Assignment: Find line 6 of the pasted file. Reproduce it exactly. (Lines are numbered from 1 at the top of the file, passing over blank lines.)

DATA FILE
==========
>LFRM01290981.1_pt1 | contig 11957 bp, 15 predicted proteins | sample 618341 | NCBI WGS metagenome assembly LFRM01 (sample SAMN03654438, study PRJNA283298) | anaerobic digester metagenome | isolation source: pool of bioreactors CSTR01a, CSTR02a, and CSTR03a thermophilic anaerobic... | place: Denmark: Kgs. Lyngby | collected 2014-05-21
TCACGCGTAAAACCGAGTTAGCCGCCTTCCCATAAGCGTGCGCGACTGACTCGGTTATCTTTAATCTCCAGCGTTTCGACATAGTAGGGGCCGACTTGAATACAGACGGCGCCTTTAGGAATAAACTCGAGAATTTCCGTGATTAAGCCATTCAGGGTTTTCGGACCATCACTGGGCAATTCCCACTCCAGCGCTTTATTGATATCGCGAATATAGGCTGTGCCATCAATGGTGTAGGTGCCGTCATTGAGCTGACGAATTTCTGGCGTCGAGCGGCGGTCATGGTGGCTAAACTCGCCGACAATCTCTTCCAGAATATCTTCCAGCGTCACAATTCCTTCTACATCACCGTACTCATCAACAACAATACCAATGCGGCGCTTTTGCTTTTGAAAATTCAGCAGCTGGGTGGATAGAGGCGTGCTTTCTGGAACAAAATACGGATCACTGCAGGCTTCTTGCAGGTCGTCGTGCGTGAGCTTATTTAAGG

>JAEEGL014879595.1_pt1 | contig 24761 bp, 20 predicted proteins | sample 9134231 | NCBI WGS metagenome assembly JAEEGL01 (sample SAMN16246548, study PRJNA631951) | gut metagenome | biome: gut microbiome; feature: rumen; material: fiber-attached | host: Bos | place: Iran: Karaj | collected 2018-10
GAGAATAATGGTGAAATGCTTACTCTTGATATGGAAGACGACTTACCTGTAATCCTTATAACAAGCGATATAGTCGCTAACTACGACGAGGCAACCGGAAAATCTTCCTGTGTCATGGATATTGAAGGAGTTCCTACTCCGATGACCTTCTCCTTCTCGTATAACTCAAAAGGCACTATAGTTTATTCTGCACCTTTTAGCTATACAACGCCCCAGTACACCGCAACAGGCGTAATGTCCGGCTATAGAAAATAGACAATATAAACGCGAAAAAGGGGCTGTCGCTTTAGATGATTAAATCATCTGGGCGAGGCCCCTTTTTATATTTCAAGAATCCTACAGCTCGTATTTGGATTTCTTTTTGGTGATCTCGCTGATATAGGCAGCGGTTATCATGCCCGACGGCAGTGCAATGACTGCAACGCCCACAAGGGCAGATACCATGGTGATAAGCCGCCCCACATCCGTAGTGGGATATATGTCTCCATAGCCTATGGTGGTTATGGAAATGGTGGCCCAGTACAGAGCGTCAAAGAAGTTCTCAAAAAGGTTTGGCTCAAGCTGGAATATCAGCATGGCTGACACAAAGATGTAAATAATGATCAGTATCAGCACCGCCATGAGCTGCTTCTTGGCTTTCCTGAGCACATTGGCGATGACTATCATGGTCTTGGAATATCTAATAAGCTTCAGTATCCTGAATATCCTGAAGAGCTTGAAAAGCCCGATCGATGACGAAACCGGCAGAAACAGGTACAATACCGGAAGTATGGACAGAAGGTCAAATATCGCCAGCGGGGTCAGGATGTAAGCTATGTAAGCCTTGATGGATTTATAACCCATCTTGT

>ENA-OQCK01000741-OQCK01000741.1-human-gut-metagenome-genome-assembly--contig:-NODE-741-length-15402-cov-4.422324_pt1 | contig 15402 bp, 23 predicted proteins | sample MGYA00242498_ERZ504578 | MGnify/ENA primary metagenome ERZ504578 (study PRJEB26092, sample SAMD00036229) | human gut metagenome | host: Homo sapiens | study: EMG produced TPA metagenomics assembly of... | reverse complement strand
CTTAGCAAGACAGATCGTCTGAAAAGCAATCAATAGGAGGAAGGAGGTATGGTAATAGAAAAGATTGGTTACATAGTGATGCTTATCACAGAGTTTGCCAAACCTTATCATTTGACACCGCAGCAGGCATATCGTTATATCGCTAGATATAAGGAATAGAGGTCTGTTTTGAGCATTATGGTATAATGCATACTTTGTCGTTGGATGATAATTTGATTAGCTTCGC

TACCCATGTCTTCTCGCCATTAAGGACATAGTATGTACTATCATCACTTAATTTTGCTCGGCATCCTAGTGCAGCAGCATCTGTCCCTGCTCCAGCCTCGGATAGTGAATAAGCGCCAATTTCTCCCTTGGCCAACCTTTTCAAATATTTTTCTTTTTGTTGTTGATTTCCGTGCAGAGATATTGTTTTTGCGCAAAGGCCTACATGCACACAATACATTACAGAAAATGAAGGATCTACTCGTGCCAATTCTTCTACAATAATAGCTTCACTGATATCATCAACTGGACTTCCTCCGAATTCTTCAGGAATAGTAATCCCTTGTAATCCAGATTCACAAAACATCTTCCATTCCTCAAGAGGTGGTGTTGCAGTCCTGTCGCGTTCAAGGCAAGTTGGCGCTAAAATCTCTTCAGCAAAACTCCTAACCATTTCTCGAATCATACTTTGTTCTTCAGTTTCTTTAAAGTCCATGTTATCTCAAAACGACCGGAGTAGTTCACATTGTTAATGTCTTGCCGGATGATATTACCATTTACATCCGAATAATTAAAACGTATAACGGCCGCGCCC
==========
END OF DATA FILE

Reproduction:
CTTAGCAAGACAGATCGTCTGAAAAGCAATCAATAGGAGGAAGGAGGTATGGTAATAGAAAAGATTGGTTACATAGTGATGCTTATCACAGAGTTTGCCAAACCTTATCATTTGACACCGCAGCAGGCATATCGTTATATCGCTAGATATAAGGAATAGAGGTCTGTTTTGAGCATTATGGTATAATGCATACTTTGTCGTTGGATGATAATTTGATTAGCTTCGC